You may have noticed that we've just added some LVC denim to the Stockroom. We've selected the three styles that we consider the strongest in the line and we're really excited to be working with such an iconic brand. For the first issue of the magazine I wrote a short piece about LVC and it really sums up why we've chosen to work with them. I think it also provides some helpful background on sizing, shrinkage and washing. With that in mind and by way of an introduction, I've included an except here, alongside some photos of LVC jeans I've worn from raw.
For the last 10 years, whenever I've needed a pair of jeans, I've only bought raw denim from the Levi's Vintage Clothing collection. It's not the most premium option, many Japanese brands potentially offer something better, but my connection to Levi's is stronger. I suppose it comes down to heritage; that's the brand that resonates most with me, so that's what I wear. Vintage pieces may be the ideal option, but prices can be prohibitive and you rarely get to start from scratch. LVC's reproductions provide access to an aesthetic - a middle ground between vintage and modern. I don't want to collect things and keep them hidden away. I want to wear the things I love, and at the very least be able to buy a replacement faithful to the original. LVC gives me that opportunity, I'm grateful for that, and I doubt I'll ever wear anything else.
In London, and Europe in general, these jeans are a staple and have been for some time but I remember buying a pair for the first time - there seemed so much to consider.
I know a lot of people are confused by the seemingly random numbers used to describe each jean. The three digit number refers to the style, but when it comes to 501s, there's been so many versions, most people use the year to be more specific. It's a style that didn't stand still, changing regularly in response to demand, fashion and even law; each new edition defined by subtle differences in shape and detail. If you hear someone using a two digit number in relation to a pair of Levi's, it will almost always refer to the year, and in turn the features, of a particular 501.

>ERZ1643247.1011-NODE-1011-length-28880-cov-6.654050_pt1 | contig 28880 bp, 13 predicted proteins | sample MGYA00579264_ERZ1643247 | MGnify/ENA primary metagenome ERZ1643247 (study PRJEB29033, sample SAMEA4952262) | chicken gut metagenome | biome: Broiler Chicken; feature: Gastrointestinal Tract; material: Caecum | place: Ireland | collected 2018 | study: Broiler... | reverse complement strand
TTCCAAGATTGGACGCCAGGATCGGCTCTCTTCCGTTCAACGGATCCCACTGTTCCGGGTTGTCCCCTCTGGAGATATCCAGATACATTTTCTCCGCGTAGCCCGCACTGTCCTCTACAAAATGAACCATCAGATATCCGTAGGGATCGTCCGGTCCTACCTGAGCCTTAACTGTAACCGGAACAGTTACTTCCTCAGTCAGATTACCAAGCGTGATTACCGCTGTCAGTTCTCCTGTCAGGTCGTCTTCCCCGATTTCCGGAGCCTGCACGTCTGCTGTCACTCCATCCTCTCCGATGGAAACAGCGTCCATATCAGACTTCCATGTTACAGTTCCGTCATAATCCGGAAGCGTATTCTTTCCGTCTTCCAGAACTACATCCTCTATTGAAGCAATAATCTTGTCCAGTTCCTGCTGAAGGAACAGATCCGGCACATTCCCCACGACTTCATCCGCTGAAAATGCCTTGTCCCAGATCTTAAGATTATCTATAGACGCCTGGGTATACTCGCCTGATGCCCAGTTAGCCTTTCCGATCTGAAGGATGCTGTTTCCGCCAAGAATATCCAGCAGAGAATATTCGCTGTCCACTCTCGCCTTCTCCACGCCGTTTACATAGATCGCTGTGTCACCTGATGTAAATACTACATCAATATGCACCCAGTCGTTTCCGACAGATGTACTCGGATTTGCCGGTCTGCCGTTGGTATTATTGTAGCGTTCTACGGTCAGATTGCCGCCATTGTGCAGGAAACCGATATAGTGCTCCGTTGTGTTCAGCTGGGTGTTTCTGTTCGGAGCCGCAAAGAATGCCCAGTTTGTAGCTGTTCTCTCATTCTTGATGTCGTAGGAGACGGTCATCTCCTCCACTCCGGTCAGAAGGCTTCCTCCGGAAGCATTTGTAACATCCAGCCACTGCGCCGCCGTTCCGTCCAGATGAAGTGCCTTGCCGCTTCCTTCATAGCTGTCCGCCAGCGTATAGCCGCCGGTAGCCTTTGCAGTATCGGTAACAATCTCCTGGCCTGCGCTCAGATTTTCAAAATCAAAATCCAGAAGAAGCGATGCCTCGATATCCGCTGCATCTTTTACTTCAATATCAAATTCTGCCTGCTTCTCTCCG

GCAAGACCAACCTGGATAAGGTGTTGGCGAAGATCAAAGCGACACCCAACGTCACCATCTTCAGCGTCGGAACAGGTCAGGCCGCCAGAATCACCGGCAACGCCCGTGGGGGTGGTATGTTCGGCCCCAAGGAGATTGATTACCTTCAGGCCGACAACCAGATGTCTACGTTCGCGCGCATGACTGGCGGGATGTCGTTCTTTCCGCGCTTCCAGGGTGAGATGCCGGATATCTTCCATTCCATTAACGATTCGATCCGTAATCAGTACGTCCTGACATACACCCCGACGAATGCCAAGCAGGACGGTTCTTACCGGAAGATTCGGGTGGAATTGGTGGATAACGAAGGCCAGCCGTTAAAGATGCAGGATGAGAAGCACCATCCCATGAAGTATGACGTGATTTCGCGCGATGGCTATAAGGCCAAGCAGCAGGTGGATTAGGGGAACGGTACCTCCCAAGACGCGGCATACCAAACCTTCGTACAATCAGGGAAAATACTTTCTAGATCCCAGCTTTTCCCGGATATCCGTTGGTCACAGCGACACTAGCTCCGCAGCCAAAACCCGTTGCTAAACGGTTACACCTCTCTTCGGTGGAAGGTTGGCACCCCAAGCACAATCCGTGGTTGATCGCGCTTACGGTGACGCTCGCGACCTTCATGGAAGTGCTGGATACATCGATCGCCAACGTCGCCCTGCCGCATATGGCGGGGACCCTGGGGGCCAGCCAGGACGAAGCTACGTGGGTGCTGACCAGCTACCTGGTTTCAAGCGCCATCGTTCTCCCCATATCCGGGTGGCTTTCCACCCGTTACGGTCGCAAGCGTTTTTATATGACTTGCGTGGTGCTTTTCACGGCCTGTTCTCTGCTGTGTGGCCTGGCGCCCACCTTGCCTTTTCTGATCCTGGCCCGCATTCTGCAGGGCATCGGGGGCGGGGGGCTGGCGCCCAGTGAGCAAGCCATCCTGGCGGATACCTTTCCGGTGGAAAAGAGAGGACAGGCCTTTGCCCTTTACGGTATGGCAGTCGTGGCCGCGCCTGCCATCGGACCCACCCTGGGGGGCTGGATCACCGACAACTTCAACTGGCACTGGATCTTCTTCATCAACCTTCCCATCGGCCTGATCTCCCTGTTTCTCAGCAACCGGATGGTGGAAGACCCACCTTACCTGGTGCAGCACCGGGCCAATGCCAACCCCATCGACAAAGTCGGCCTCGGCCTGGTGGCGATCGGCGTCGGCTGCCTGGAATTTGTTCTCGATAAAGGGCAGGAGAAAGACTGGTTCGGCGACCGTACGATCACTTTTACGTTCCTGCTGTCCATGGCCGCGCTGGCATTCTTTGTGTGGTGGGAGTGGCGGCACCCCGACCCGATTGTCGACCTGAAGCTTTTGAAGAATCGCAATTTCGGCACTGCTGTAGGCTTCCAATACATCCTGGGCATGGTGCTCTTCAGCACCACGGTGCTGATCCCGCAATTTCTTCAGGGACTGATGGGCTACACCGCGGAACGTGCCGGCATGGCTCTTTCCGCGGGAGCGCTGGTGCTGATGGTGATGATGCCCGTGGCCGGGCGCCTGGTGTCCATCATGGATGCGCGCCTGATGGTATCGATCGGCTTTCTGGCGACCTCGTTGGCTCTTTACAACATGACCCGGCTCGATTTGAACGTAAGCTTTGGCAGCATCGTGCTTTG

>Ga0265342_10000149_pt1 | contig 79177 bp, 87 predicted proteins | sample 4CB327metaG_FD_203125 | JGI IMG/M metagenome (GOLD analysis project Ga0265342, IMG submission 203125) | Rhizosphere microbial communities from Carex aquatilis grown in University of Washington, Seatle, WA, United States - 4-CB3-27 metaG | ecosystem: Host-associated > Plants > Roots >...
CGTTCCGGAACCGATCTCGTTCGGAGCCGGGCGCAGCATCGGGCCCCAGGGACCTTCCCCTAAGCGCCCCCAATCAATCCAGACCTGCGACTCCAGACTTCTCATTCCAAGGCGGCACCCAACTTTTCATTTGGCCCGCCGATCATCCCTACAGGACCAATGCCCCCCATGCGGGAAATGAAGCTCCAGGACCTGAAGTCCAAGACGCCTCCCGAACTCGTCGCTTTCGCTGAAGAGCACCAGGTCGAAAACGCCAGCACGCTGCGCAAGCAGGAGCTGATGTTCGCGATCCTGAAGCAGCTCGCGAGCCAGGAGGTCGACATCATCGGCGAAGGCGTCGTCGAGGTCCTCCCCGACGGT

Something else that seems to concern people is the sizing. If there's one thing you're guaranteed from all LVC raw denim (except the 505) it's shrinkage - don't let anyone tell you otherwise. If you wash them, they will shrink. Levi's suggest a little more shrinkage on the waist than I've experienced, but it's a good guideline and buying a size up is definitely worthwhile. They may seem big to begin with, but they'll always end up the right size. It's hard to be exact as it depends how you wash them, but at 40 degrees they usually shrink an inch on the waist and 3 in the length. The only way to avoid this is not to wash them at all, and if that's what you plan on doing, buy your actual size.
Personally, I think machine washing never hurts; over time it creates a much stronger contrast, but I wouldn't do it right away. The one thing I'd do before anything else is soak them. Levi's suggest 10 minutes, but to me that isn't long enough. Turn them inside out and lay them in a bath of cold water for about 3 hours. That causes a decent amount of shrinkage and leg twist. Then spin them in the washing machine to get rid of any excess water, put them on while they're still damp and wear them until they're dry, setting in all the creases. After that, just wear them a lot and be patient. The longer you leave the first machine wash, the better they'll look down the line. When they do need washing, turn them inside out, do them on their own and don't use fabric conditioner.
Other people may have a different approach, but that's what I've always done and it's worked for me. That said, there's no right or wrong. Certain things are worth considering to begin with, but once you've started wearing them, the less you worry about a set of rules the better. —
Available at the Inventory Stockroom